Morris was as concerned with interior design and furnishings of houses as he was with the buildings themselves. His late essay on ‘Gothic Architecture’ (1893)[3] extends the definition of architecture to encompass everything that contributes to a householder’s practical and aesthetic needs:

A true architectural work […] is a building duly provided with all necessary furniture, decorated with all due ornament, according to the use, quality, and dignity of the building, from mere mouldings or abstract lines, to the great epical works of sculpture and painting, which, except as decorations of the nobler form of such buildings, cannot be produced at all. So looked on, a work of architecture is a harmonious co-operative work of art, inclusive of all the serious arts. (p. 331)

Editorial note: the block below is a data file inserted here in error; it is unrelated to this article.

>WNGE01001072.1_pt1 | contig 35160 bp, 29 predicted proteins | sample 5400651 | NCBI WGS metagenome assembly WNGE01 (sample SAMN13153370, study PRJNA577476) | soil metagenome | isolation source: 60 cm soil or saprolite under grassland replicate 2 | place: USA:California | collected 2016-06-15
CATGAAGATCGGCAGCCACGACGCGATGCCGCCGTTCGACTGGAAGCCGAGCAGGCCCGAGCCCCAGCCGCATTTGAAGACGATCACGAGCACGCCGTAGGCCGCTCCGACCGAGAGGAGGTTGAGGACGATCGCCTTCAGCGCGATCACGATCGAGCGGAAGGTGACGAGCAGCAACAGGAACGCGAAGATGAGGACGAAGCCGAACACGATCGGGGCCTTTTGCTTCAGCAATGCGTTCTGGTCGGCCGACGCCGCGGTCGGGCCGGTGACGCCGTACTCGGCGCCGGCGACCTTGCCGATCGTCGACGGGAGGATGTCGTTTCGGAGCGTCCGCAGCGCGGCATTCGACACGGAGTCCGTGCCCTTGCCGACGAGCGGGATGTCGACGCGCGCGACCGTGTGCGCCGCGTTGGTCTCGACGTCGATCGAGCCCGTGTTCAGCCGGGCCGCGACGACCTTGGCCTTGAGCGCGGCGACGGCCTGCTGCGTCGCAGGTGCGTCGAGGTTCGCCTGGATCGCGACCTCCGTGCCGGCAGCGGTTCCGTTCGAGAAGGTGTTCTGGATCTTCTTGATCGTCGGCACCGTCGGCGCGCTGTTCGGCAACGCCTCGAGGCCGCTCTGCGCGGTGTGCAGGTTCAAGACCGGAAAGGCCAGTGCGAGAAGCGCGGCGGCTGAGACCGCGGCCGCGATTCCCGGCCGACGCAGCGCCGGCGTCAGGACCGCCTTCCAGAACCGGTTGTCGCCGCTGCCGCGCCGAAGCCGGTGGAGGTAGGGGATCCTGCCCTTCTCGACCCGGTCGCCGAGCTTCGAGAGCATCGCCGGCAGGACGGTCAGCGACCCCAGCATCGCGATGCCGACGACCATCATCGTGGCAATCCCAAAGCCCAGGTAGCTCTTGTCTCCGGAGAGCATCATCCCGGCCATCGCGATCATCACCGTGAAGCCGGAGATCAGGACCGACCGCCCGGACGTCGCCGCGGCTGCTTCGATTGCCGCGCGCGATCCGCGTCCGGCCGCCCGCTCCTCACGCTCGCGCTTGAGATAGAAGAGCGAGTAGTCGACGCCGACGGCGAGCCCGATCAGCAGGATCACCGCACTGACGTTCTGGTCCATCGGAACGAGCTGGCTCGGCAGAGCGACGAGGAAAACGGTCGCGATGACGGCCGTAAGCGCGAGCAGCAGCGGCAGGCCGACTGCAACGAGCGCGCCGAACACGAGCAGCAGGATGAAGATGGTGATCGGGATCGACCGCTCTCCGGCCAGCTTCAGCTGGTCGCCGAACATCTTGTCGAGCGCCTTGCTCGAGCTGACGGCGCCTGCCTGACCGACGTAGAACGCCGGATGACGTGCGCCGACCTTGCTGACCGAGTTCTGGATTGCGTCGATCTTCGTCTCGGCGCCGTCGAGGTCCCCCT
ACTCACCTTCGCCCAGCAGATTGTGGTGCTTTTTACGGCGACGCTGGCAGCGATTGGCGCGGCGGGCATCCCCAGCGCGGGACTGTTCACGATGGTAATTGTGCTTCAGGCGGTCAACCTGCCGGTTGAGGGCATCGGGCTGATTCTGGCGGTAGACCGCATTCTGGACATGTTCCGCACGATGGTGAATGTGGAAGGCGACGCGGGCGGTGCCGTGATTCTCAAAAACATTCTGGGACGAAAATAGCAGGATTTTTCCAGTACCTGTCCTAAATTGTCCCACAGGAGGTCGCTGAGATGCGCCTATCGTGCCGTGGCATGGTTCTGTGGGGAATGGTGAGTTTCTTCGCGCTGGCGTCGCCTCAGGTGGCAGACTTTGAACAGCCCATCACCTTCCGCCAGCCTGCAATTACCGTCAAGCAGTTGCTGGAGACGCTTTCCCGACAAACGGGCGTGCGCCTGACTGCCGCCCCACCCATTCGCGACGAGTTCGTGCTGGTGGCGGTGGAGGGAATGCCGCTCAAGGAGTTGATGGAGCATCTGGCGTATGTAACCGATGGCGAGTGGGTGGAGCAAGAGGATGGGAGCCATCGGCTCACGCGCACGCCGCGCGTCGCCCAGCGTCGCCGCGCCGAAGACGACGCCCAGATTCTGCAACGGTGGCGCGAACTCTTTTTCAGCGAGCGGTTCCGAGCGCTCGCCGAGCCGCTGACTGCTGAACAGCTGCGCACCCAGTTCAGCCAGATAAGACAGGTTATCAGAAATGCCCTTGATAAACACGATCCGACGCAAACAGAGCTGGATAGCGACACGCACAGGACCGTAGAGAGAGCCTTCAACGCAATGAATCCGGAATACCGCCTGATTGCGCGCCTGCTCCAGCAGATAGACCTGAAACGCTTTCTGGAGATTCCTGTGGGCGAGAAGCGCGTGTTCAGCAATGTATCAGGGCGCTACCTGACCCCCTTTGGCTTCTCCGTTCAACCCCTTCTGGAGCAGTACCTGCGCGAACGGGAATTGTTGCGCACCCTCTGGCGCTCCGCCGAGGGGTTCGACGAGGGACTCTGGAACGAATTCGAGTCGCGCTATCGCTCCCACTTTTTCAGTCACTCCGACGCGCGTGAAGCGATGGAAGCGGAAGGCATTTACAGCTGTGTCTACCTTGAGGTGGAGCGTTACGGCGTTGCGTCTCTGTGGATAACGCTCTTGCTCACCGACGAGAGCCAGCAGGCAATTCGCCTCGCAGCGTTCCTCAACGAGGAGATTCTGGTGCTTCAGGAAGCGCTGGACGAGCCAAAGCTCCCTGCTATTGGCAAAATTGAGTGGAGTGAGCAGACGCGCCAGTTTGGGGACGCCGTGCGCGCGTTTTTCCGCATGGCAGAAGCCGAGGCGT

For Morris, the ‘due ornament’ of buildings is as ‘necessary’ as household furniture, and both form part of the collective work of art which is a house, which itself fulfils a function within the larger community as a form of expression as well as an essential residential unit. The details of the house and its contents articulate the kind of work that has gone into them, in the best examples expressing ‘the happy exercise of the energies of the most useful part of [a society’s] population’ (p. 331), and so passing judgment on that society as a whole. In addition, the house makes nonsense both of the notion of hierarchy in art and of the myth of the artist as a solitary genius. Each work of art in the domestic space, from walls and windows to cabinets and carpets, must necessarily complement all the other works of art that fulfill equally necessary functions around it – just as the structure of the building must accommodate the unique features of the landscape in which it is set. This series of relationships between each element of the all-inclusive Morrisian ‘architecture’ should ideally be what Morris calls ‘organic’ (pp. 332 and 337) – that is, flexibly responsive to the particular demands of their geographical and social context. He sees the Gothic arch as the supreme example of organicism, combining as it does beauty with functionality in such a way as to make it as decorative as it is robust. Classical architecture is, for Morris, no more than a slight advance on the child’s crude edifices of brick piled on brick; it pays no attention to location and obeys strict codes of practice laid down by pedants with scant regard for circumstance. Gothic architecture, by contrast, responds to the land in its mimicry of the shapes of trees and rock formations, and embraces the meticulous efforts of individual craftspeople, whose seamless fusion of decoration and purpose speak of the ‘freedom of hand and mind subordinated to the co-operative harmony which made the freedom possible’ (p. 339). This expression of freedom means that for Morris Gothic architecture is always in dialogue with both a flawed but intelligent past and a better future. It’s as modern as it is medieval, and anticipates the moment when the need for mass produced materials will be superseded by a recognition of the greater need for dignified labour and respect for the environment.